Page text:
From a recent Post article about Gauthier: “Being a goal scorer is also like you get a goal-scoring role,” Gauthier said following practice… Right now, [I have] a different role, I’m adding something to my game. I’m playing more physical, being better defensively, like a 200-foot game. Trying to really work on my overall game, but to score goals you need to play a lot of minutes, and right now this is not my role.”

    When you think about the stranglehold Quinn has placed on our kids in furtherance of “the cause,” it really isn’t surprising that goals are harder to come by than we anticipated.

    A quote by Strome from a recent Post article about the delay in inserting Kravtsov into the lineup: “I think it’s important that everyone takes things slow and expectations slow. Often times, especially to jump in the middle of the season when we’ve got a system and all these things going, it’s tough to learn on the fly. It’s not an easy thing that he’s going to have to do, but he’s got the skill level to do it. We’ll see what happens and how the games go, looking forward to seeing what he can do.”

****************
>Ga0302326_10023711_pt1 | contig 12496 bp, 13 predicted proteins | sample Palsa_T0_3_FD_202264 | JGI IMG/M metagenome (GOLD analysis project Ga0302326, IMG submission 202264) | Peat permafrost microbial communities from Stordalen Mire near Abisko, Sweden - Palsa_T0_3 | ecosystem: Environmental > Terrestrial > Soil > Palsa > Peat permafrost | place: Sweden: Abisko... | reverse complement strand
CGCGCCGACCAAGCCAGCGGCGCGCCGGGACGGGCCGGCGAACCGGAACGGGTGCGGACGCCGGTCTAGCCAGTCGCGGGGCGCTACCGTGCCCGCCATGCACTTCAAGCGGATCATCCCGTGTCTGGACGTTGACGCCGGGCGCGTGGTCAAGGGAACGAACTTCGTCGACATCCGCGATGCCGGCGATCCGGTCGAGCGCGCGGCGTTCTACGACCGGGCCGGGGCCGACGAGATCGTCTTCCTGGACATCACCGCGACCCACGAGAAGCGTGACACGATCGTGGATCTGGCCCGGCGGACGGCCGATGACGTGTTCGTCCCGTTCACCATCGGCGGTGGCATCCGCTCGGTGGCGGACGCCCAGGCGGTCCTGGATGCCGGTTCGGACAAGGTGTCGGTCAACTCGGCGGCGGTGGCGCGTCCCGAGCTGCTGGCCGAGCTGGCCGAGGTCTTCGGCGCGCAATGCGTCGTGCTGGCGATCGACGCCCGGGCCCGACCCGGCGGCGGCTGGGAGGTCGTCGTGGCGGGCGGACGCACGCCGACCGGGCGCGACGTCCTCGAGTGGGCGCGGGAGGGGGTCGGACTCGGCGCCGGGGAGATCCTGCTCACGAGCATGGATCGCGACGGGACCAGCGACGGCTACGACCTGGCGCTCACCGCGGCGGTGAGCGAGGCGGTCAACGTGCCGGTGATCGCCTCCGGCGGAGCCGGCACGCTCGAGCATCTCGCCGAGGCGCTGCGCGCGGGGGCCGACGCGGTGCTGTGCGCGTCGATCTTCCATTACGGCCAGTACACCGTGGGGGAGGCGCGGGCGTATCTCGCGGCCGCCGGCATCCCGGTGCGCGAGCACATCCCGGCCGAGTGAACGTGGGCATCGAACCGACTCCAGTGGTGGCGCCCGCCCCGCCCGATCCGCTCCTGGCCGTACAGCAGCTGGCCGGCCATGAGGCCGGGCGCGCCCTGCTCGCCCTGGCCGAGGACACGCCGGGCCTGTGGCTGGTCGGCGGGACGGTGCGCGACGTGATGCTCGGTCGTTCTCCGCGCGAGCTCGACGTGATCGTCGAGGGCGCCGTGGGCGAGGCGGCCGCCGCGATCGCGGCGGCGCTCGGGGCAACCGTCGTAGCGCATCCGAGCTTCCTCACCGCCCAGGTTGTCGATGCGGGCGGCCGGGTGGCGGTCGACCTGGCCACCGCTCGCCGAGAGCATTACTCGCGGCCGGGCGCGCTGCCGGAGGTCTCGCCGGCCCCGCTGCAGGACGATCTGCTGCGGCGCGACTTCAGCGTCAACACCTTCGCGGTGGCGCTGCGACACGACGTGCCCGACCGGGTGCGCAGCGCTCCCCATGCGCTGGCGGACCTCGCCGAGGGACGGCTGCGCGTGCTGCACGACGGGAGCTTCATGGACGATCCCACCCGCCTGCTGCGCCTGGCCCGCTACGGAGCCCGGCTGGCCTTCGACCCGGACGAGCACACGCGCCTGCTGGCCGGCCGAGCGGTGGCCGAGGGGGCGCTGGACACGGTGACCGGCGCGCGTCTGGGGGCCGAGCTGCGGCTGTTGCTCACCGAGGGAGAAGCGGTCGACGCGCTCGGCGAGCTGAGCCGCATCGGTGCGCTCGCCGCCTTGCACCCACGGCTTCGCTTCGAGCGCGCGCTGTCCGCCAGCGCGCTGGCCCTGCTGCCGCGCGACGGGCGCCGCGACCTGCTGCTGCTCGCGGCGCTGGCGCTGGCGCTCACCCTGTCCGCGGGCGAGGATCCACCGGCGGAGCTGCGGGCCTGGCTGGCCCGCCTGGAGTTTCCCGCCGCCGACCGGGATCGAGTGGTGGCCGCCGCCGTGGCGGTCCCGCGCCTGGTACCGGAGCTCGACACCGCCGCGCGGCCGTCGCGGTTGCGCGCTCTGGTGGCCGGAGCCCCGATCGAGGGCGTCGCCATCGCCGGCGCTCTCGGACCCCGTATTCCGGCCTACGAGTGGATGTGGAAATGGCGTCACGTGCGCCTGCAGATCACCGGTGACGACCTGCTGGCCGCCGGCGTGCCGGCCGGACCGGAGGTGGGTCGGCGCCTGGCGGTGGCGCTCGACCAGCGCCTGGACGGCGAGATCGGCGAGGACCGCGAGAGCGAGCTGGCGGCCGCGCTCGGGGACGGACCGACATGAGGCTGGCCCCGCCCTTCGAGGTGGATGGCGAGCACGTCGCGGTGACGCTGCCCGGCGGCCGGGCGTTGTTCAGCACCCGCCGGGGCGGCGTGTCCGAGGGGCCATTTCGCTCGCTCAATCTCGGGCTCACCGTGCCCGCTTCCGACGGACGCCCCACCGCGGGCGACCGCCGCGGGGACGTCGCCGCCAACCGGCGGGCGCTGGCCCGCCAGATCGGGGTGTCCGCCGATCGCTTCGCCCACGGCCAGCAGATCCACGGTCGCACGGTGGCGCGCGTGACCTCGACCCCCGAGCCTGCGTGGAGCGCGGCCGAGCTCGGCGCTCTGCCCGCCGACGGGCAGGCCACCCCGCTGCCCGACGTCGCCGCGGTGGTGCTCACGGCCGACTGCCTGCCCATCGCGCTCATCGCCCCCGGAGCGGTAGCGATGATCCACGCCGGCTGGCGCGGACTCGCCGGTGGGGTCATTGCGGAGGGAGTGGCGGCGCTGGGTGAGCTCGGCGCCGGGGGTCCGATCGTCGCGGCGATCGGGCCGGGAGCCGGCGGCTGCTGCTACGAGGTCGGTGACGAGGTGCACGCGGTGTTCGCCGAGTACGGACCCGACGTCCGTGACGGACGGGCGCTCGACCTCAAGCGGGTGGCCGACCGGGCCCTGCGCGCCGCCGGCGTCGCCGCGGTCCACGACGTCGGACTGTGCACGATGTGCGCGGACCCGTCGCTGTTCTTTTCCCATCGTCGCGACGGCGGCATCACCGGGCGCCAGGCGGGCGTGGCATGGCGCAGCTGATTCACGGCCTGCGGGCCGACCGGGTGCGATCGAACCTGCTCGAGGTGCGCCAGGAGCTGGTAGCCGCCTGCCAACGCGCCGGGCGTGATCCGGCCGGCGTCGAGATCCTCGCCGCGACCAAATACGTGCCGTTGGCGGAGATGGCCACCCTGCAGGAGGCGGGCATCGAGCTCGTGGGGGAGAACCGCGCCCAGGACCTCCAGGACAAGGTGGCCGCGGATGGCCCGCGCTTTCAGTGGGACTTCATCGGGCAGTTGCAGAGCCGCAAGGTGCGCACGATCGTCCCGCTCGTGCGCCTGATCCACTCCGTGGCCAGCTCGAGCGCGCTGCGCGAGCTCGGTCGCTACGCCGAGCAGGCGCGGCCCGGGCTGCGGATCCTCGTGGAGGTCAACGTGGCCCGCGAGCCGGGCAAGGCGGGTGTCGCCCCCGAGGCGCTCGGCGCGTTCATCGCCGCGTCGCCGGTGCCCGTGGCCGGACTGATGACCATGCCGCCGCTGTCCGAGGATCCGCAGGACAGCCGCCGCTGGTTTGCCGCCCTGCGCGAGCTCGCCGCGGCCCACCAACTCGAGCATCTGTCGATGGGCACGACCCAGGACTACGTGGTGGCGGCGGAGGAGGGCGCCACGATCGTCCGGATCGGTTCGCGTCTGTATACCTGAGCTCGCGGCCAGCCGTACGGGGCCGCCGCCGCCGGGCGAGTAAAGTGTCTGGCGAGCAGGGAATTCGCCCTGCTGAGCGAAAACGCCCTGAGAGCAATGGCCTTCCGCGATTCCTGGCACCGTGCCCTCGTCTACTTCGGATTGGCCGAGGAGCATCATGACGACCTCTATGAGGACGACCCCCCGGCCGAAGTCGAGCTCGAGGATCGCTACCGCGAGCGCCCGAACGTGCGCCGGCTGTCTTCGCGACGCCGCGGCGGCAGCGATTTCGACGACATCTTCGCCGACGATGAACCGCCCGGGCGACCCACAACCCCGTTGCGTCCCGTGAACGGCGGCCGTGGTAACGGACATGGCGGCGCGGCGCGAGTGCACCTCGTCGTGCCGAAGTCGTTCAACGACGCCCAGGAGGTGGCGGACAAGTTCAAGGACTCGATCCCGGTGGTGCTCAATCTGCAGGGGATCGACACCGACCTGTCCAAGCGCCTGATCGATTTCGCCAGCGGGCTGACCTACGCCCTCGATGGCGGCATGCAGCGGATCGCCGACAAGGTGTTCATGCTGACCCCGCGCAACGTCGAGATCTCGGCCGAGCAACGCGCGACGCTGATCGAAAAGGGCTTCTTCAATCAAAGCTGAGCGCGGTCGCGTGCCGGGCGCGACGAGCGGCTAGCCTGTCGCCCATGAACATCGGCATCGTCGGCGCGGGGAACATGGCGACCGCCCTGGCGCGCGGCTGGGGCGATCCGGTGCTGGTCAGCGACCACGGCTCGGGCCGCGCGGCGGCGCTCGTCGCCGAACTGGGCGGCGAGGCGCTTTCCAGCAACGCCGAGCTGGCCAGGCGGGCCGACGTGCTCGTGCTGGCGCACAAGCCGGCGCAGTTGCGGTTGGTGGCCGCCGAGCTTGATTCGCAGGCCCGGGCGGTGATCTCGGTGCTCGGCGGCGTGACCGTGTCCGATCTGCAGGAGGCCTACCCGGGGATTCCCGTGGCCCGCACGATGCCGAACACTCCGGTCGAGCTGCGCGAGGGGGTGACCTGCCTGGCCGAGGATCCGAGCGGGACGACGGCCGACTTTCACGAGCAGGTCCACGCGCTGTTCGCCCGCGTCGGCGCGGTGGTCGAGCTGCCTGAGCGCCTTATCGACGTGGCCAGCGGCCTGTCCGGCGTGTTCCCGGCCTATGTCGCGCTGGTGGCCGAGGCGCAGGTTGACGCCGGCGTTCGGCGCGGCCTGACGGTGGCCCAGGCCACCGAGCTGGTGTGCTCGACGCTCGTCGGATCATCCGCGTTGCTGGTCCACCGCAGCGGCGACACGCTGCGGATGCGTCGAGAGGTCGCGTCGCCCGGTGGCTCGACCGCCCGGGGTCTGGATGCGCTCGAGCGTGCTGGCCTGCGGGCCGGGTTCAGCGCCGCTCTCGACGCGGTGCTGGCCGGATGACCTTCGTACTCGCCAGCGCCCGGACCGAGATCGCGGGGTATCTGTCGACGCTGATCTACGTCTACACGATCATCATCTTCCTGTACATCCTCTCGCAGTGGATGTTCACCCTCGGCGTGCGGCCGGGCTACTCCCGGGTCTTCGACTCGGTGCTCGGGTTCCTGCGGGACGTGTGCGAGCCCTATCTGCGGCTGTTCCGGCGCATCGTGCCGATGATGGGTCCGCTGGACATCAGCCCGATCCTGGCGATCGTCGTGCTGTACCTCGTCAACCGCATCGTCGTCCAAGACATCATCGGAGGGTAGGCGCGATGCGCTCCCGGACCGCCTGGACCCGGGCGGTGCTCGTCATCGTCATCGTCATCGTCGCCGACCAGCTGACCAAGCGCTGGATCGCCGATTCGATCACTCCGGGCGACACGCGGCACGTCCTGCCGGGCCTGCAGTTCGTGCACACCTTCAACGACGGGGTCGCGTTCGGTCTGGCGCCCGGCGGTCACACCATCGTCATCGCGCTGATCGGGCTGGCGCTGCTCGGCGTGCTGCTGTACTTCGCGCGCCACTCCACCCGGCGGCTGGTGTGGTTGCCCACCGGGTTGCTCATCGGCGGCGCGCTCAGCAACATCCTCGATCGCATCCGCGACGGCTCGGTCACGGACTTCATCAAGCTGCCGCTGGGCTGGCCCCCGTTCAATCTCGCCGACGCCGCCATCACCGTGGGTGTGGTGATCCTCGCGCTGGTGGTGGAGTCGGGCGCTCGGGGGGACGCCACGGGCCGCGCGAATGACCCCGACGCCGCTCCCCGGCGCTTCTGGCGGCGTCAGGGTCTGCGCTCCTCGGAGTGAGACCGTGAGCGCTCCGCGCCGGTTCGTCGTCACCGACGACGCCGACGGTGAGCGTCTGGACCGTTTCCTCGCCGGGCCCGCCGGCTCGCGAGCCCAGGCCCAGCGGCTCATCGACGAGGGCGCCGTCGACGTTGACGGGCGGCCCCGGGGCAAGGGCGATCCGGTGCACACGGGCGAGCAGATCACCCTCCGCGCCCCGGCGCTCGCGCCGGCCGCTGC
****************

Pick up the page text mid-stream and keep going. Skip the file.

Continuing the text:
Ah, the “system.” So instead of adding Kravtsov’s scoring ability into the lineup, we have to allow Quinn time to re-wire him, so he plays the game “the right way.”

    Time will tell if this is the best approach. Some will say this is the right way to bring the kids along, that they’ll be the better for it in the long run. I don’t think so, and look forward to the day when we have a head coach who will turn our talent loose, let our guys play to their strengths.